A Note From Exisle Publishing CEO, Gareth St John Thomas:
Covid-19 continues to leave a trail of horror in its wake. As writers, we may not be in a position to have a material impact on much of what is occurring, but there are still valuable ways we can help.
My own desk, which is a repository for submitted nonfiction manuscripts, has seen many Covid diaries, a few lockdown love stories and several action adventure narratives from those stranded in remote parts of the world. The shocked tone of some of the diaries has caused a wry smile or two — an old-fashioned dad struggling ill-temperedly with newly shared childcare and a busker without an audience reflecting on her profession. As well as the sadness of many who have lost their jobs there are kids rejoicing at missing out on their least favourite classes and all this adds to the collective picture. But I suspect that little will be remembered in a few years. What will remain, however, is the sense of increasing Individual loneliness and isolation — and this is a challenge to us all.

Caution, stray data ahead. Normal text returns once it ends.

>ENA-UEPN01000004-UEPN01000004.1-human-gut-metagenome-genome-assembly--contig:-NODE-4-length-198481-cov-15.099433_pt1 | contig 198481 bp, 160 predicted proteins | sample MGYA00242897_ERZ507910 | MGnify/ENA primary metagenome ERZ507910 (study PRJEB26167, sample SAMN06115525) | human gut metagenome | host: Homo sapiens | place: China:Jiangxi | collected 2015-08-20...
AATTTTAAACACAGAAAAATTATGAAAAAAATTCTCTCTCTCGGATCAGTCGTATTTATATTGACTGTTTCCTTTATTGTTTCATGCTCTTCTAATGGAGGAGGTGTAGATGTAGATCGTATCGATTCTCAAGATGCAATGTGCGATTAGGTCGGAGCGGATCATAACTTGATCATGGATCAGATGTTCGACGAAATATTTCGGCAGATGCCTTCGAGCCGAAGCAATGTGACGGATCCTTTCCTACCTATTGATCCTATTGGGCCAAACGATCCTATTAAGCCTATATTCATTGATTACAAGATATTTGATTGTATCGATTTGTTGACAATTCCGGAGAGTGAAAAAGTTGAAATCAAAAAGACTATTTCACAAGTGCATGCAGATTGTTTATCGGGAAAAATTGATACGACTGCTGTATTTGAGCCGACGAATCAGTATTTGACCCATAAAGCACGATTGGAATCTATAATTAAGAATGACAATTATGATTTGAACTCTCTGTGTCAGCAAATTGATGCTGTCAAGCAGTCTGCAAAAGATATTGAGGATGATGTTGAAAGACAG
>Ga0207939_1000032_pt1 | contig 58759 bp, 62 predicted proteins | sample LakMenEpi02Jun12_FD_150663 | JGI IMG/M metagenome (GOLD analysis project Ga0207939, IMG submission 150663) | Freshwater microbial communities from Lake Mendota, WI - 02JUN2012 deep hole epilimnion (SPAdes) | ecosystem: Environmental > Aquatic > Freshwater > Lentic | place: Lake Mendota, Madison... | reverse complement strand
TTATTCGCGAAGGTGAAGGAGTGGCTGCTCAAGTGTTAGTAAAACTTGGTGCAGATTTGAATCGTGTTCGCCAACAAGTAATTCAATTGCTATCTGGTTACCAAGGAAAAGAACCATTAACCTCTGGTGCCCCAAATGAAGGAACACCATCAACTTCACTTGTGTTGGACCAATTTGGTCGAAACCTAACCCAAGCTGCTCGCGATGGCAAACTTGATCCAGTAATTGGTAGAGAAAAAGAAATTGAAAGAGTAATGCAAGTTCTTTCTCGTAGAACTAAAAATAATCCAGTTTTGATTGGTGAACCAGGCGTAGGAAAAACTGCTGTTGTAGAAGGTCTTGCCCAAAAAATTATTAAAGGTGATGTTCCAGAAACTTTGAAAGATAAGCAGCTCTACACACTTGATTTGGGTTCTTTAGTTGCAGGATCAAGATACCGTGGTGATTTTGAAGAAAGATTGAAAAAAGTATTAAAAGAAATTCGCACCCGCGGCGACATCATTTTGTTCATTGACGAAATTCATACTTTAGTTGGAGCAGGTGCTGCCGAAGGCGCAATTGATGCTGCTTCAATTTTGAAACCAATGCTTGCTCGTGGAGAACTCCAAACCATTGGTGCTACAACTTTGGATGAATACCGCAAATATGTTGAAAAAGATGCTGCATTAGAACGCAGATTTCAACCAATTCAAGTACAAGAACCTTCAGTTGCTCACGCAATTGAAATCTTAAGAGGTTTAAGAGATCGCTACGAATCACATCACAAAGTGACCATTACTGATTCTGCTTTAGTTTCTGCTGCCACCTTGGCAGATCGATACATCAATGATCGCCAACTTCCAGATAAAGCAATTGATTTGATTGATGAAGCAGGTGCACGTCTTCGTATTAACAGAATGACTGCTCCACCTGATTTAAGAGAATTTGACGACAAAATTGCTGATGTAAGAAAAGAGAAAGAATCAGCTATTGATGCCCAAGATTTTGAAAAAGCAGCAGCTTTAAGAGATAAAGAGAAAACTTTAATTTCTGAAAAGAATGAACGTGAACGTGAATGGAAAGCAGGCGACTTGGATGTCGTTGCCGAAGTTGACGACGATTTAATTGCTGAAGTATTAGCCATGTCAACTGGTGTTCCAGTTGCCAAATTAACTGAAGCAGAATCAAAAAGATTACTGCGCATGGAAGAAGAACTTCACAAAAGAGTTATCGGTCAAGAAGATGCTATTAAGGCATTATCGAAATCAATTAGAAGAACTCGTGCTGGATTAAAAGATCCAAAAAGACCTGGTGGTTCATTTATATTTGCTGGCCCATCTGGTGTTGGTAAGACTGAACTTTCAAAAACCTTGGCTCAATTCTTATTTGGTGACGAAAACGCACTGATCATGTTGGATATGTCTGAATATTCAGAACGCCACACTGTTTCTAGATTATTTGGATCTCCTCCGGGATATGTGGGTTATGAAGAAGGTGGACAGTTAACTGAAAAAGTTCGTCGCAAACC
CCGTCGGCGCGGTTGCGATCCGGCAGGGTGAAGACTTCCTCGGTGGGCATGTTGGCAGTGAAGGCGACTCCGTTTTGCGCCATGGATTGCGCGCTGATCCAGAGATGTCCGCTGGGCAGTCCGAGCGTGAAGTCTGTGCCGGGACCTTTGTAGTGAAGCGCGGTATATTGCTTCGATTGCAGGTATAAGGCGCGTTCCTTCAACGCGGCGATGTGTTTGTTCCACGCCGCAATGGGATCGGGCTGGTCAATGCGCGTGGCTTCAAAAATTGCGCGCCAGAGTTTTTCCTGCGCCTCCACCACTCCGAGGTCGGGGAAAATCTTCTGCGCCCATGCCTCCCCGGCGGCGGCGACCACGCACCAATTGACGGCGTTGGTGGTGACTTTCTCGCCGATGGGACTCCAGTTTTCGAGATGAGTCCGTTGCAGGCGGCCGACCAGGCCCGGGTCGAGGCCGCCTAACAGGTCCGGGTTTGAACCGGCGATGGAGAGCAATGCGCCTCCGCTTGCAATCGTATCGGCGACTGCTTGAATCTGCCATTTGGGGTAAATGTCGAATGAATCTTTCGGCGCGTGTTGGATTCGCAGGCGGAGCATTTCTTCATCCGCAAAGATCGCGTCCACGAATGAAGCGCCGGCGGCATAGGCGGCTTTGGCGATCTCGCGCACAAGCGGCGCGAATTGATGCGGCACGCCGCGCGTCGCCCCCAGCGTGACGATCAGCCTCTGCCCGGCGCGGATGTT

Even before the pandemic, loneliness was a major problem in the Western World. We live longer, with more of us living alone, and an ever-increasing proportion living in large, anonymous cities. Writers are not immune from loneliness and isolation. Often we are quiet individuals, observing as much as, if not more, than we participate. We are seldom known for our extrovert nature.
In the broader community, after our career and family-raising years are over, those of us who are not driven by a social hobby or activity may find it difficult to meet and engage with people. This is not something that people readily admit to — even to themselves. But how do you encourage people to accept invitations, join things, and make friends? What are the challenges involved? Have you overcome this yourself?
The mental health benefits of connection and community are well known, as is the damage caused by loneliness and isolation. So, how have you dealt with this personally? And have you seen people in their later years successfully make new connections or sustain old ones? At the Academy we would like to know.
If you can write a short original piece (less than 800 words) that is not preachy or didactic, but which encourages and gives permission to people to reach out and create a social network, or at least make contact with a few dependable people whom they can regularly talk to and share some of their life with, we urge you to send it in to the "Alone in the Time of Covid-19" writing competition: